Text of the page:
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Applet games, stock streamer

Victor Ho
Ranch Hand

Joined: Sep 05, 2003
Posts: 74
Hi,

Does anybody know how the typical applet games, stock streams work across firewalls?

I am assuming the applets must be connecting to the back-end servers through HTTP. But since it is only the applet who can make requests to the server (not the other way round), is the applet limited to polling the server for events/updated data? This does not seem a viable solution if the events need to be real-time.

Any idea how this problem is solved?
Joe Ess
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Joined: Oct 29, 2001
Posts: 8900
    
    8

Firewalls are usually one-way. They prevent incoming connections, not outgoing. The applet is free to connect back to it's originating server using whatever protocol it desires.


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Victor Ho
Ranch Hand

Joined: Sep 05, 2003
Posts: 74
Originally posted by Joe Ess:
Firewalls are usually one-way. They prevent incoming connections, not outgoing. The applet is free to connect back to it's originating server using whatever protocol it desires.


But if we were to consider for a generic solution, any idea how it is done? For example, my company's firewall only allows outgoing HTTP traffic but I am still able to access stock streamers like Datek's/AmeriTrade's.
Joe Ess
Bartender

Joined: Oct 29, 2001
Posts: 8900
    
    8

Install a firewall like Zone Labs Zone Alarm which will alert you to outgoing connections. That will let you know what the streamer is up to. Since free stock tickers aren't intended to compete with professional trader's stock feeds it may be that it simply polls some web server every few minutes.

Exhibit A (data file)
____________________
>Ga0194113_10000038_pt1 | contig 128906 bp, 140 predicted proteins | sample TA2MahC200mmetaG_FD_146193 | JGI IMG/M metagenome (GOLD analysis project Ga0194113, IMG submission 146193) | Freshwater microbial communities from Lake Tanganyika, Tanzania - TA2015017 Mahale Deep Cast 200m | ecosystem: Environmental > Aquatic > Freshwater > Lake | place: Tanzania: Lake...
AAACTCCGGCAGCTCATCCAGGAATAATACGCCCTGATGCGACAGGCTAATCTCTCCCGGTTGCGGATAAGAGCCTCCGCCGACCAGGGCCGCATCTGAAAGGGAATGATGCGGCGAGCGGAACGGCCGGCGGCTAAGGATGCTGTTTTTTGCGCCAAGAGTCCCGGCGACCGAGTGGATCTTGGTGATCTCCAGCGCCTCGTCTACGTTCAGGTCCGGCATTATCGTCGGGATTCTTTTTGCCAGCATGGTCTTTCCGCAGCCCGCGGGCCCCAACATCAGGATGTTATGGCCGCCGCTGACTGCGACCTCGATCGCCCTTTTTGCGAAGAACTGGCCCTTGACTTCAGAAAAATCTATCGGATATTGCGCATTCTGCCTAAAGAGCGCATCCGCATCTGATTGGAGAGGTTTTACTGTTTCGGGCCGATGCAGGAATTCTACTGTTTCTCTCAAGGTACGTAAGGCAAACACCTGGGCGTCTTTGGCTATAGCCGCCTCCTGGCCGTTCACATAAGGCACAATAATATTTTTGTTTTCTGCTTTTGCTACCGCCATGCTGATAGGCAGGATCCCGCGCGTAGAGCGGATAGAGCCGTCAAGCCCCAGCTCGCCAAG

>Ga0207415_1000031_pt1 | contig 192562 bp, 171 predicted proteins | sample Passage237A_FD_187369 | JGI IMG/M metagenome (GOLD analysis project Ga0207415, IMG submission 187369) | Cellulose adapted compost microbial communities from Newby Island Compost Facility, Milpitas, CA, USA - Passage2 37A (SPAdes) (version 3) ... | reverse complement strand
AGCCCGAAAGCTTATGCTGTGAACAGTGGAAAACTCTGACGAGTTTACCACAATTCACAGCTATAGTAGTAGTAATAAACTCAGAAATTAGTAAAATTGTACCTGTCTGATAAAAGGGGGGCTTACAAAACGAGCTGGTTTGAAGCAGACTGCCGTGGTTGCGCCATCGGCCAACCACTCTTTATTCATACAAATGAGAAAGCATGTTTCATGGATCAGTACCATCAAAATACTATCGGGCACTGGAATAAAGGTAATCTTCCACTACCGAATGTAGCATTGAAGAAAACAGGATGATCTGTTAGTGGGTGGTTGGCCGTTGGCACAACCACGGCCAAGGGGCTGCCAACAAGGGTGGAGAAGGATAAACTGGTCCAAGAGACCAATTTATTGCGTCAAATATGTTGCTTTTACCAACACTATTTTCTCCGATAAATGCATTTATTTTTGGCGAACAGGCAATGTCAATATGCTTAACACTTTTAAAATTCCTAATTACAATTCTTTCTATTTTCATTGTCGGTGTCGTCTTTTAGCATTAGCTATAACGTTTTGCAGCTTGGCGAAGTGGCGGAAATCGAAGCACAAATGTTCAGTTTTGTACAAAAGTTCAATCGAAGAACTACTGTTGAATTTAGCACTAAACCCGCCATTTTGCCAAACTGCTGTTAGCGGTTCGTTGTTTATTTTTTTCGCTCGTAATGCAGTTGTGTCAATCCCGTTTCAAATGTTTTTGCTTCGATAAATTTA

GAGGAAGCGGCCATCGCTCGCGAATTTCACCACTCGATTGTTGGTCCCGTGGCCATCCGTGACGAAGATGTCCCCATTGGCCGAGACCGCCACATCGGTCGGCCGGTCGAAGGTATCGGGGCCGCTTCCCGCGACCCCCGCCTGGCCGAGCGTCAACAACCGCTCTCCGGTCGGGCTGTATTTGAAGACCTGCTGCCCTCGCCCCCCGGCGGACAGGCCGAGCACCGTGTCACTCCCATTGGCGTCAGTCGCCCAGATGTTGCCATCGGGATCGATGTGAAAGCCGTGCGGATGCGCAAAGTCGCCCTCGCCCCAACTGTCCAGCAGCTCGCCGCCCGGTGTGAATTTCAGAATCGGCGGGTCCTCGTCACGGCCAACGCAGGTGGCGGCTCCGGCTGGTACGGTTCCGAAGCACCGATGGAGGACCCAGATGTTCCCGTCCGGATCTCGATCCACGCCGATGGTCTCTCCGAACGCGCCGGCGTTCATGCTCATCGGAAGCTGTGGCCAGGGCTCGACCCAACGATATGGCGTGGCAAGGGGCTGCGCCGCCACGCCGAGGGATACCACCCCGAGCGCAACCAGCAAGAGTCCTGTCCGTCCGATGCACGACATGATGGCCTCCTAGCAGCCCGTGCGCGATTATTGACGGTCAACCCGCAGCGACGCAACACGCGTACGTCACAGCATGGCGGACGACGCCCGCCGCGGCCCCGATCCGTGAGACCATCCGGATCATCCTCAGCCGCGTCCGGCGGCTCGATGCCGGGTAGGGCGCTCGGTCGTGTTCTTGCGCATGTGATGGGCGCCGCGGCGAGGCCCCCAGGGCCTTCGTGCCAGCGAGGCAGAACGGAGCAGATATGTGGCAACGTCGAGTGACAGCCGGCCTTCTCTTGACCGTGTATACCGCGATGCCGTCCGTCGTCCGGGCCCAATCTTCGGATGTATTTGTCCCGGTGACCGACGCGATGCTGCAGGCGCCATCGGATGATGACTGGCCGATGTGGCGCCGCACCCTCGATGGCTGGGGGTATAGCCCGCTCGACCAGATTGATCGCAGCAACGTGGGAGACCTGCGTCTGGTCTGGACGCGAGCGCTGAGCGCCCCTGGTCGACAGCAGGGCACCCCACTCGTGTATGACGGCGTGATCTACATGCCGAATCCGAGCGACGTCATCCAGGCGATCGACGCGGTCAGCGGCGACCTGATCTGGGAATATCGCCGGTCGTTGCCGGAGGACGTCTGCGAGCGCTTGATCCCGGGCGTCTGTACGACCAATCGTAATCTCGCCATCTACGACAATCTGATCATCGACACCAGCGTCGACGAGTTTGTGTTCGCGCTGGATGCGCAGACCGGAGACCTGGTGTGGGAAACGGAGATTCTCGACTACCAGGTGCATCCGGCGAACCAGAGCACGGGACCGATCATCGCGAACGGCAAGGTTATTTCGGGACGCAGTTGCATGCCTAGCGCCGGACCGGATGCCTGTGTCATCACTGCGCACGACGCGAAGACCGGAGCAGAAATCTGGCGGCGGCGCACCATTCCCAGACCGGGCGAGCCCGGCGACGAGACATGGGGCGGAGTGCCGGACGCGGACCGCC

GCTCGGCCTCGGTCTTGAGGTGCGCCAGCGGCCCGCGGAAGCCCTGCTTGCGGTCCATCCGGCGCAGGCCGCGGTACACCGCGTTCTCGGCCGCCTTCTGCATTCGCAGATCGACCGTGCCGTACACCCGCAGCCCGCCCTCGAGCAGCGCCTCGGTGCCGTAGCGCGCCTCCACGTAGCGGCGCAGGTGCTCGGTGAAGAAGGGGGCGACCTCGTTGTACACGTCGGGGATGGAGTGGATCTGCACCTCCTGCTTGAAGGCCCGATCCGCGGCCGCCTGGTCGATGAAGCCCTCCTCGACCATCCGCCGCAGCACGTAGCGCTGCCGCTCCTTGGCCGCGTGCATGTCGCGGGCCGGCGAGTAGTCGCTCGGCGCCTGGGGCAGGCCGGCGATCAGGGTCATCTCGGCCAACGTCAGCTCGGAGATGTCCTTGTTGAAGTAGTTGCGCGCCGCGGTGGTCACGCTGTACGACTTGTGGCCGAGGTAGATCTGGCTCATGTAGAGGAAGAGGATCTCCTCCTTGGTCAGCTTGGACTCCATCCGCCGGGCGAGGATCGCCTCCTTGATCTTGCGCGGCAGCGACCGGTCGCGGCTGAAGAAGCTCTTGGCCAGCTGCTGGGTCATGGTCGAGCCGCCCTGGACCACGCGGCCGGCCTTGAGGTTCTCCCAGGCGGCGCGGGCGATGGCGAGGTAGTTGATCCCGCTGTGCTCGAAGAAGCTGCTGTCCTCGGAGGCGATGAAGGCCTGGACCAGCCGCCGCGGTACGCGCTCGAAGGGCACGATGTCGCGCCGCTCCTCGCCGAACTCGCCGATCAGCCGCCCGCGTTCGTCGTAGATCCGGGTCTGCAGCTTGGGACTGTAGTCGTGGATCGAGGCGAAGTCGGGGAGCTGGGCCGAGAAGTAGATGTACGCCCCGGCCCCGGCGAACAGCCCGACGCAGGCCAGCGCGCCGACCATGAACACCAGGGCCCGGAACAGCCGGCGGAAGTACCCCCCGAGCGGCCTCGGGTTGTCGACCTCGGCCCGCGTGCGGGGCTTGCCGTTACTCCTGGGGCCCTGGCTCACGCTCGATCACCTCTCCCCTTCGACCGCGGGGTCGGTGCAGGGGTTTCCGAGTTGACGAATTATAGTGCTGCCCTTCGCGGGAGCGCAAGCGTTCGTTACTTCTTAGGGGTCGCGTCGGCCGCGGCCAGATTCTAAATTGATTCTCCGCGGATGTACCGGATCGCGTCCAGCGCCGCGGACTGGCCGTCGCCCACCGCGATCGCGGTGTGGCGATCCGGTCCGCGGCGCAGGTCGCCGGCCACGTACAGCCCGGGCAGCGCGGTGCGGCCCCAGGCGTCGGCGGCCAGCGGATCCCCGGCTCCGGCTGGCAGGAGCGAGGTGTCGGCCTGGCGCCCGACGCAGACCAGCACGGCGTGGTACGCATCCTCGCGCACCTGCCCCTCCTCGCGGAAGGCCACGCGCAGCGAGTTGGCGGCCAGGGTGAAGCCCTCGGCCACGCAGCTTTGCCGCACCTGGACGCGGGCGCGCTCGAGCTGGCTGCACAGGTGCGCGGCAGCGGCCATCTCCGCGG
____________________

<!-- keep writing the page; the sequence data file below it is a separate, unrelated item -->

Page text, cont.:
When you say that the firewall blocks everything but outgoing HTTP, do you mean that it blocks every outgoing request that isn't going to a remote port 80 (standard HTTP port)? Can you use HTTPS (port 443) FTP (21) or SSH (22)? If the firewall allows any of these connections to be made all one would have to do is have their web server offer the custom service on that port rather than the standard service.
You could also digitally sign the applet and have it download from one server's port 80 via HTTP and connect back to another server's port 80 via your application's custom protocol for updates.
Victor Ho
Ranch Hand

Joined: Sep 05, 2003
Posts: 74
Originally posted by Joe Ess:
When you say that the firewall blocks everything but outgoing HTTP, do you mean that it blocks every outgoing request that isn't going to a remote port 80 (standard HTTP port)? Can you use HTTPS (port 443) FTP (21) or SSH (22)? If the firewall allows any of these connections to be made all one would have to do is have their web server offer the custom service on that port rather than the standard service.

My company's firewall blocks outgoing FTP, SSH and only allows HTTP/S through proxy.

Originally posted by Joe Ess:
You could also digitally sign the applet and have it download from one server's port 80 via HTTP and connect back to another server's port 80 via your application's custom protocol for updates.

Maybe I misunderstood you here, but if my firewall only allows HTTP/S (either incoming/outgoing), the applet still needs to poll the server right?
I am trying to find a solution that the server can push real-time events to the applet with my setup.
Joe Ess
Bartender

Joined: Oct 29, 2001
Posts: 8900
    
    8

Originally posted by Victor Ho:

Maybe I misunderstood you here, but if my firewall only allows HTTP/S (either incoming/outgoing), the applet still needs to poll the server right?


That depends on HOW it is blocking the traffic. If it is blocking it by port number, like the Linux kernel firewall, iptable, does, you can send non-HTTP traffic to a server with that port and use any protocol you want. You will have to do some research on your company's firewall setup and write some tests to see what your options are.
Another option to think about is to have a servlet take a client HTTP request and hold onto it until something interesting happens, then respond to it. It isn't quite client-server, but it's better than polling.
 
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subject: Applet games, stock streamer